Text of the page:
Silence Bites the Dust

October 6, 2010 at 8:53 am | Posted in Uncategorized | 3 Comments
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God created for men a huge planet on which to live. It is estimated that the surface area of Earth is approximately 196,935,000 square miles. Even though about 70% of this is ocean, that still leaves approximately 57,500,000 square miles of dry land. However, from man’s perspective, the available space can seem like it is filling up rapidly.

Have you ever been in a public place, and suddenly felt as if you needed a few minutes alone? Nice try. It won’t be long before some do-gooder spots you in quiet contemplation, and seizes the opportunity to swoop down upon your solitude. “What’s wrong?” “Why so quiet?” “What are you thinking about?” “You look like you aren’t feeling good.” These are likely to be some of the well-meaning, albeit intrusive, comments you’ll get.

The famous British preacher, Charles H. Spurgeon, once said, “We all live too much in company; and in a great city like this, we are busy from morning to night, and we do not get the opportunities for quiet reflection which our forefathers were wont to take. I am afraid, therefore, that our religion is likely to become very superficial and flimsy for the want of solitary, earnest thought.”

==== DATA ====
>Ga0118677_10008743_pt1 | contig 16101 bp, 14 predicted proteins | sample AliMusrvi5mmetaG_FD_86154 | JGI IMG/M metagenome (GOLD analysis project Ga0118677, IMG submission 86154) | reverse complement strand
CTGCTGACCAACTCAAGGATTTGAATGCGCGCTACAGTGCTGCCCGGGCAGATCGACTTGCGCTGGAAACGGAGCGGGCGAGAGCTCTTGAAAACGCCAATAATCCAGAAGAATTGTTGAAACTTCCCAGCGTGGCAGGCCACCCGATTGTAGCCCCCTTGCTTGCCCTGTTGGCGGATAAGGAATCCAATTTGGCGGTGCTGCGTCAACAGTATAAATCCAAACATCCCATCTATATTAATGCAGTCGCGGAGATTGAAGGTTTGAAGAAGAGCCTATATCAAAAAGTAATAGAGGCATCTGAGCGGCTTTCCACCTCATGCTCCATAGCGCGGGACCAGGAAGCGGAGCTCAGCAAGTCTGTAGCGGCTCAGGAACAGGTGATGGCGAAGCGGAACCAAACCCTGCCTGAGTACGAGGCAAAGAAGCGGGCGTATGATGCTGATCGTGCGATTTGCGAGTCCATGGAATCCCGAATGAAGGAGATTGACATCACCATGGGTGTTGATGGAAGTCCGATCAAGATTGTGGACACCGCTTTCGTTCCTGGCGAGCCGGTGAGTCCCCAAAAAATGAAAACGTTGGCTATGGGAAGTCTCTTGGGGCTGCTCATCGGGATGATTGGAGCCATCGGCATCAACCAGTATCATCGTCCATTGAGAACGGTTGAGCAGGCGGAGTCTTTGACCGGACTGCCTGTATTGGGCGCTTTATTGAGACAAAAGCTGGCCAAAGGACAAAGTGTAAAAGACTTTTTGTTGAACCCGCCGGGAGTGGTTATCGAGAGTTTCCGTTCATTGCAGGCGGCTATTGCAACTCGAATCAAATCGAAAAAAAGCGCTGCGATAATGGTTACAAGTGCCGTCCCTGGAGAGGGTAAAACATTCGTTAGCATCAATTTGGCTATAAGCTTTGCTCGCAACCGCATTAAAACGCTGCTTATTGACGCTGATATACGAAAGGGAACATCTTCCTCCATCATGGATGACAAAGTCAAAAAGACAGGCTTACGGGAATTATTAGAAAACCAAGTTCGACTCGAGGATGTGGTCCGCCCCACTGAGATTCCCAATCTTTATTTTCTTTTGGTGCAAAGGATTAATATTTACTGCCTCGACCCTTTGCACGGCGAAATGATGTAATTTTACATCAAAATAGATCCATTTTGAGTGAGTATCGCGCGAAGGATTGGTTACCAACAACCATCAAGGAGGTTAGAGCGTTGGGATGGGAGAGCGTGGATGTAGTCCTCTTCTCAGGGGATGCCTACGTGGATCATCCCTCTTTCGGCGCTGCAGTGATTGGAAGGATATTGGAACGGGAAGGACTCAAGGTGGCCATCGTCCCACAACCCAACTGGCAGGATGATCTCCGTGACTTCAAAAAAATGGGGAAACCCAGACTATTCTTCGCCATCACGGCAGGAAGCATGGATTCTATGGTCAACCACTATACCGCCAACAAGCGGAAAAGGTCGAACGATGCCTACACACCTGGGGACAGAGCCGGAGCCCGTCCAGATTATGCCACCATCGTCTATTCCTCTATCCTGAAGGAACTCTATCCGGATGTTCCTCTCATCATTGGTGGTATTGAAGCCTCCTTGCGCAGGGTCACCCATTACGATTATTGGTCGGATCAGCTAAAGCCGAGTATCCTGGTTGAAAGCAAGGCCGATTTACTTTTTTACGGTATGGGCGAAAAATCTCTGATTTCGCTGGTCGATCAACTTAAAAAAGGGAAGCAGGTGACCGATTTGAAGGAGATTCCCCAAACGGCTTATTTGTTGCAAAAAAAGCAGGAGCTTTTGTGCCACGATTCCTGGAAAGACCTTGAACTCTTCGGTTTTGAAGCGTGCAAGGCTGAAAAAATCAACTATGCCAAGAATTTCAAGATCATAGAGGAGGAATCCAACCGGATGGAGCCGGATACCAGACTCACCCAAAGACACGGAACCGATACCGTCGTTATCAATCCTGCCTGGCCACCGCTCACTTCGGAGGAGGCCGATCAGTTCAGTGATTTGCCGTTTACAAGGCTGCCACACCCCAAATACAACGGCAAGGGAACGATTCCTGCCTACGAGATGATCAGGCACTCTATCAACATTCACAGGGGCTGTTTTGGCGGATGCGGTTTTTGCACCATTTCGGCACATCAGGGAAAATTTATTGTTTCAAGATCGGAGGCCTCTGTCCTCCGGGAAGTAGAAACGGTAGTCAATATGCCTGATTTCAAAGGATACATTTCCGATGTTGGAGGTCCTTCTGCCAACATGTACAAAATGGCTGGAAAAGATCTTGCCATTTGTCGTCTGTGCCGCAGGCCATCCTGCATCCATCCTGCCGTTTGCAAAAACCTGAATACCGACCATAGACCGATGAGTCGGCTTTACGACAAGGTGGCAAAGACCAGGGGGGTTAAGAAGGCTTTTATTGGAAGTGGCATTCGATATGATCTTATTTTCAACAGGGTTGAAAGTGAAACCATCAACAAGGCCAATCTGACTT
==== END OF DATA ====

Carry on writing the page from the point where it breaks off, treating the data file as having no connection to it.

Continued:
When a person realizes – even in a public place – that he is bearing sin which is keeping him from a right relationship with God, it is good for him to sit and be silent.

He sitteth alone and keepeth silence, because he hath borne it upon him.

Lamentations 3:28

When a person is silent and solitary, he will begin to look outside of himself and outside of others for hope.

He putteth his mouth in the dust; if so be there may be hope.

Lamentations 3:29

And then and there he may find the blessed Hope, Christ Jesus (I Timothy 1:1), Who is more sure and more secure than the platitudes of men.

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  1. […] people fear about being early is that they will have to sit and wait. We are conditioned in our hectic society and culture to think that “sitting around waiting” is one of the worst tortures […]

  2. […] A good friend listens; he doesn’t just wait for his turn to talk. Even though listening is important, “doing” is usually the most significant part of service in Christian friendship, but not just “doing something.” They key is in doing what’s right for your friend in each situation – which means listening closely when your friend has something to say. Anybody can talk; it takes skill and patience to listen. God gave us two ears and one mouth – some of us need to take the hint. […]

  3. […] is a temple. A temple is where man meets with God. Serious decisions are made during periods of silent contemplation, not audible […]


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